Wednesday, 14 November 2012

Twitter Q&A Part One

Rachel of Punch Presence answers my questions about Twitter
As I've mentioned, I'm a Twitter newbie. I had been skeptical about Twitter from a personal standpoint, so never really looked into it. However, I stumbled upon an article on Next Scientist about 7 Habits of Highly Visible PhD Students and read about the benefits from an academic and professional standpoint.  His advice seemed sound, so I decided to give it a try.

Aside from reading another Next Scientist article about Creating a Sexy Twitter Account, I haven't really looked into how Twitter actually works. I feel like I've bumbled around a bit and I'm figuring it out as I go along. I don't think I've made any huge faux pas in my adventures, but I'd like to avoid future ones.

I happen to know the creator of Punch Presence, a consulting company dedicated to improving companies' use of and impact through social media. Rachel, naturally, is very comfortable with Twitter and offered to answer any questions I had. I figured why not formalize it and allow others to benefit from my journey to master the intricacies of Twitter? I've written up her answers and some tips of my own in a multi-part series, which starts today. UPDATE: You can also read Part Two, and Part Three.

Getting Started
The basics are pretty easy, so I didn't bother Rachel with them.. Go to or install the Twitter app on your mobile device and create an account. Next Scientist has some great advice on setting up your profile to have the most impact from a scientist's perspective. Twitter's support page has some details on how to actually perform the customizing.

I realized early in my discussions with Rachel that I don't even know how to talk about Twitter (Tweet, handle, profile, twit? twitter...ers?). What's the language, and what do the various terms mean?

Rachel: Twitter lingo, in my opinion, is what adds to the culture of this platform. 

A Tweet is the post that you write on Twitter. 

The profile name that you set up on Twitter can be referred to as your “handle” or maybe just your “Twitter profile name.” I usually just tell folks they can “tweet @punchpresence.” Any time you want to Tweet to someone, you will use the @ symbol.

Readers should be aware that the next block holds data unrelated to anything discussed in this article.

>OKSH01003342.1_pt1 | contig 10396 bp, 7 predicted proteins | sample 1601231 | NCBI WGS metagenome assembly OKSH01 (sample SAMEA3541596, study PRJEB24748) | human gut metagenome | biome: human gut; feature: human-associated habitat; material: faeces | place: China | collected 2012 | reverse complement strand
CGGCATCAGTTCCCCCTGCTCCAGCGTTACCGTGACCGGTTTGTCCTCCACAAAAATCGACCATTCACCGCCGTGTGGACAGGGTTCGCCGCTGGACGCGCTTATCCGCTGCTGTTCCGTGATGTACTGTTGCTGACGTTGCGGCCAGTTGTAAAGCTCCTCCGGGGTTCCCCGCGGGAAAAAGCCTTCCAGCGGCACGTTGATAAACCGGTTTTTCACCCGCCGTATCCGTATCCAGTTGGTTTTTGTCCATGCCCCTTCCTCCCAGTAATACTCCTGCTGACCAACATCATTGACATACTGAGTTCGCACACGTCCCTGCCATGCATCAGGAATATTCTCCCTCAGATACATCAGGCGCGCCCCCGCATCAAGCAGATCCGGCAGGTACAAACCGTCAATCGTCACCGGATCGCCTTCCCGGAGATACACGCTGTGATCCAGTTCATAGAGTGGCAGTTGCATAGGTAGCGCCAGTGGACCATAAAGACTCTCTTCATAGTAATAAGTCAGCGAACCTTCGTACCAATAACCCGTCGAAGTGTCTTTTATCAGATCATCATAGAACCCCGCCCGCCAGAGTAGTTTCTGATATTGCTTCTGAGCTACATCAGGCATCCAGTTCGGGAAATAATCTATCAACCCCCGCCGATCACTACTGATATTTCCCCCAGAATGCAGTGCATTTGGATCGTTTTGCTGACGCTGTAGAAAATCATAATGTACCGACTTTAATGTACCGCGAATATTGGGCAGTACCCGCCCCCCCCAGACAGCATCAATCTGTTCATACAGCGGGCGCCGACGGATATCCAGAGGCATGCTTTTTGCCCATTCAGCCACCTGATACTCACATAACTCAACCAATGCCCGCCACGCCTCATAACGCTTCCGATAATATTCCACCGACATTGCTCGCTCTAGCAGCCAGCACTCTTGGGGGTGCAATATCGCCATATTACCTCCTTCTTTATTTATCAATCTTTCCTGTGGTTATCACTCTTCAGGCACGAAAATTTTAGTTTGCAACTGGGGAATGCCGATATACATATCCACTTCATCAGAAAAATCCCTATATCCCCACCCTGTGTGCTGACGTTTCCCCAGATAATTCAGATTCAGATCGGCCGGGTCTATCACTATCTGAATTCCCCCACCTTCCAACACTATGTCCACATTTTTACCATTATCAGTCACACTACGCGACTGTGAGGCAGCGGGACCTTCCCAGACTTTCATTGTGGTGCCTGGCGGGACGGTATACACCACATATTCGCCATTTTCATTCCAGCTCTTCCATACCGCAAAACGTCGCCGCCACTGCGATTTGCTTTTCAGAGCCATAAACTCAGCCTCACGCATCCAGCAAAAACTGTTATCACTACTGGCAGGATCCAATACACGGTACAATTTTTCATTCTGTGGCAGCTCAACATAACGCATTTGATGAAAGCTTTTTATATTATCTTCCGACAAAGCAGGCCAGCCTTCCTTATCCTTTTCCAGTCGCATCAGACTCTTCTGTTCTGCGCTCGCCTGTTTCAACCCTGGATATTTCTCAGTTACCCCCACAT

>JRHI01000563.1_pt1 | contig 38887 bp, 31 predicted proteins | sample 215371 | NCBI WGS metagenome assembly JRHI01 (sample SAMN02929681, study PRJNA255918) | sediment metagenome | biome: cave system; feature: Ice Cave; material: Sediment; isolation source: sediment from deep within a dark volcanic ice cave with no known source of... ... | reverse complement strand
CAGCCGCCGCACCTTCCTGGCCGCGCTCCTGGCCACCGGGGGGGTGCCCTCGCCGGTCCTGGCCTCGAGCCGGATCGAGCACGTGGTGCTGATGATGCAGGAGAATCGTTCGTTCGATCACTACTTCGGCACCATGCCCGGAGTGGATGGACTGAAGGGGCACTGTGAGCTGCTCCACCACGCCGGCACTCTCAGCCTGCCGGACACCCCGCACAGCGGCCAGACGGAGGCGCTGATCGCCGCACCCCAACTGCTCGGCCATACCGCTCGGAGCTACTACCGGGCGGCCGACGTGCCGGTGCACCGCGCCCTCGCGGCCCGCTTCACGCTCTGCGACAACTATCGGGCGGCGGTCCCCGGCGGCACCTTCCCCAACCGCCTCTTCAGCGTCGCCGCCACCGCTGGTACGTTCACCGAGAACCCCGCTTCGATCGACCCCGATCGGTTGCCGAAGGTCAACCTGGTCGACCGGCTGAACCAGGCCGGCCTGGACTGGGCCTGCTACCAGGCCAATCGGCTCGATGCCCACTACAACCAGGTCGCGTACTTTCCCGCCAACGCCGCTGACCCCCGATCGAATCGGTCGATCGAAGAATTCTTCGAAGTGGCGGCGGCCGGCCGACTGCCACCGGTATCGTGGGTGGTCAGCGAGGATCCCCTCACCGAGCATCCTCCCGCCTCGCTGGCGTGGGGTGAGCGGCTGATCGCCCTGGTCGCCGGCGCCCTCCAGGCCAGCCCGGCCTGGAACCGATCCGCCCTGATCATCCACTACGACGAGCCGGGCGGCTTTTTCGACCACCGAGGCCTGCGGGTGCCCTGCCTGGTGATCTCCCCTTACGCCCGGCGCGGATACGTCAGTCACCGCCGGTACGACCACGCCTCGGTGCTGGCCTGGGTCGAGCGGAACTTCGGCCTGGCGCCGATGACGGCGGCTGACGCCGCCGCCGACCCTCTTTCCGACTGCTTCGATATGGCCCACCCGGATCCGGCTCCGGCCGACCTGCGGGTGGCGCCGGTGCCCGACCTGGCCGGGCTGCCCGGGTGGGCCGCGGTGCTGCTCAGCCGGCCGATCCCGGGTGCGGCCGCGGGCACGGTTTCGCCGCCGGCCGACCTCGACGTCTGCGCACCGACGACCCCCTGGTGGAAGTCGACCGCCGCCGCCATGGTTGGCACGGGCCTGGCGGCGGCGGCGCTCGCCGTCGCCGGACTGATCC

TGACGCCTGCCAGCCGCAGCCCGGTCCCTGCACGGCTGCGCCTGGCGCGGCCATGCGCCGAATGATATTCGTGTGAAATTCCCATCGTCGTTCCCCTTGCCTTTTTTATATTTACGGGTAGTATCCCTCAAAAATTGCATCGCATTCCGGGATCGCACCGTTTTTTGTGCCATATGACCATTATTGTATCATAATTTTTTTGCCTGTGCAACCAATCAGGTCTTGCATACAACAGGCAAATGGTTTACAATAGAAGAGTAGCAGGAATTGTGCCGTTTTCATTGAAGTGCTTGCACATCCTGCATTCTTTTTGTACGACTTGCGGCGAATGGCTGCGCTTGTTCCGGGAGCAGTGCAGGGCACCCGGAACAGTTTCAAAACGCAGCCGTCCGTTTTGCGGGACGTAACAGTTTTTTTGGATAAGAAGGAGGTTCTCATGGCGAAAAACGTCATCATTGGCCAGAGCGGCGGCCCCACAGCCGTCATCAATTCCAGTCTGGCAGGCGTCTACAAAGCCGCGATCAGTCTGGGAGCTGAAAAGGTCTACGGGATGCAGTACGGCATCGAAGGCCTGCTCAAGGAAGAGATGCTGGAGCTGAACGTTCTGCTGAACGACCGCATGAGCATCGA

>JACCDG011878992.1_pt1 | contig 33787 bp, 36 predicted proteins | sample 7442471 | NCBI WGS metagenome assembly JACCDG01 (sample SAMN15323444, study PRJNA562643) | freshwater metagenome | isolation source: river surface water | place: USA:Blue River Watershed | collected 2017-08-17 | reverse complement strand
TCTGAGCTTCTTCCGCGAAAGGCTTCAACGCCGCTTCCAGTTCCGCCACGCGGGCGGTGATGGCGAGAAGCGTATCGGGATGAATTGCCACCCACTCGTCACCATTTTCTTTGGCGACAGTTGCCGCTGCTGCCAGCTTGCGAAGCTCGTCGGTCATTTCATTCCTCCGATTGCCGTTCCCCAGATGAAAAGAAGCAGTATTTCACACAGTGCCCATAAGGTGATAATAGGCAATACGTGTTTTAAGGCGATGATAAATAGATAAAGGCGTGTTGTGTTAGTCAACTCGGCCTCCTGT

As for the people on Twitter who follow you -- I call them “followers,” but sometimes celebrities or other active users with a lot of followers will refer to their followers as something fun or quirky like “tweeps” or “twits.”

Hash tags
What ARE they? What do they do? What happens when I click on one?
When should I use a hash tag - when is a word "worthy" of a hash tag?
Should all tweets have a hashtag?  How many hash tags per tweet is too many?

Rachel: This is a great set of questions, and not something that’s always addressed.

The hashtag (or pound sign: #), when used in a tweet, helps to catalog what you’re talking about. Let’s look at this tweet from National Geographic

Those two elements there - #pod and #photography - if clicked on, will provide a list of any other “hashtagged” items of the same name, from all over the Twitterverse. The hashtag also acts as a search tool and will likely bring up any other tweets that include that word.

This is a great way of finding Twitter conversations to jump into, subjects that are trending in your field, or events that people are talking about.

Adding a hashtag to your tweets is a great way of joining that topic, or it can help to punctuate what your Tweet is really about.

You can add multiple hashtags, like National Geographic did, but too many hashtags is a little overkill. You are, after all, limited to only 140 characters. Twitter actually recommends no more than 2 in a tweet.

In the next post in this series, Rachel will explain replying, retweeting, and other ways of interacting.
In Part Three, we talk about different strategies we might take as users of Twitter.

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